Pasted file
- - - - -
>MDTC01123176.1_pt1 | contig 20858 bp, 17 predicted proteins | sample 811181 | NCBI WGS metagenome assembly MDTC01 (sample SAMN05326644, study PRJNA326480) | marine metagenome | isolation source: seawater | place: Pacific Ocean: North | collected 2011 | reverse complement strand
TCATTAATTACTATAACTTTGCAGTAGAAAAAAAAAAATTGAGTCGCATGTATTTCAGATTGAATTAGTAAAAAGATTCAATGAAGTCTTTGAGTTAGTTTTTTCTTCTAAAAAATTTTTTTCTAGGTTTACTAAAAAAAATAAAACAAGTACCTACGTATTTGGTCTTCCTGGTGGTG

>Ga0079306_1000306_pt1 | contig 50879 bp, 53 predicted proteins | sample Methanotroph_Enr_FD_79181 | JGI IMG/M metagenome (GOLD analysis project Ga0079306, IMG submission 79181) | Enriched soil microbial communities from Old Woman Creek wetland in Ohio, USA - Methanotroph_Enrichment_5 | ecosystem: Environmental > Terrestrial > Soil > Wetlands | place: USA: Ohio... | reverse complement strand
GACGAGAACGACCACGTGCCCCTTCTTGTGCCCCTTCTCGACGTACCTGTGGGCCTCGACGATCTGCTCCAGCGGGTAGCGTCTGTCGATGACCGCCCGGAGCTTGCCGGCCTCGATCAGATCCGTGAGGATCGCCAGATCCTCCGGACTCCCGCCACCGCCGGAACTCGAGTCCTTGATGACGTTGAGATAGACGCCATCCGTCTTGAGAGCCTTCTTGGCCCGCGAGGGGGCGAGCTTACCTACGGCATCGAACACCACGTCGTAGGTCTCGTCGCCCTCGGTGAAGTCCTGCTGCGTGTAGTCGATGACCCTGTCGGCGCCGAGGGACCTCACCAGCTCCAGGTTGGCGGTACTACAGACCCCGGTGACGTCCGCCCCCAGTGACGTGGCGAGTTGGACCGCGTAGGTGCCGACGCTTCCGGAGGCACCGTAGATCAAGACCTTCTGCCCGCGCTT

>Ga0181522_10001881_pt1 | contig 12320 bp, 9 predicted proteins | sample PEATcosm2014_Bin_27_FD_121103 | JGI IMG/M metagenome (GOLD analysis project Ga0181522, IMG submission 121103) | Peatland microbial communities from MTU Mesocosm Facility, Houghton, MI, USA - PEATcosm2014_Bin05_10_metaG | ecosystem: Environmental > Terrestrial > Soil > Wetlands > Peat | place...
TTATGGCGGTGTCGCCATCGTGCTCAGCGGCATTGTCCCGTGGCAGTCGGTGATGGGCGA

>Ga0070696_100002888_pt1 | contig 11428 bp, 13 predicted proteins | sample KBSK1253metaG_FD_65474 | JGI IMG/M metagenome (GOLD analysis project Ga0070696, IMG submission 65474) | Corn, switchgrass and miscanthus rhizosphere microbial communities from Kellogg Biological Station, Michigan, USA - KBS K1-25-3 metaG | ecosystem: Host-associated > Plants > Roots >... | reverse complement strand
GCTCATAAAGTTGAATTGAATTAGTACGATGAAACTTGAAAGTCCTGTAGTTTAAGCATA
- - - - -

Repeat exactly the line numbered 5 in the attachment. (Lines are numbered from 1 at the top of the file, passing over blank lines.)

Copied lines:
>Ga0181522_10001881_pt1 | contig 12320 bp, 9 predicted proteins | sample PEATcosm2014_Bin_27_FD_121103 | JGI IMG/M metagenome (GOLD analysis project Ga0181522, IMG submission 121103) | Peatland microbial communities from MTU Mesocosm Facility, Houghton, MI, USA - PEATcosm2014_Bin05_10_metaG | ecosystem: Environmental > Terrestrial > Soil > Wetlands > Peat | place...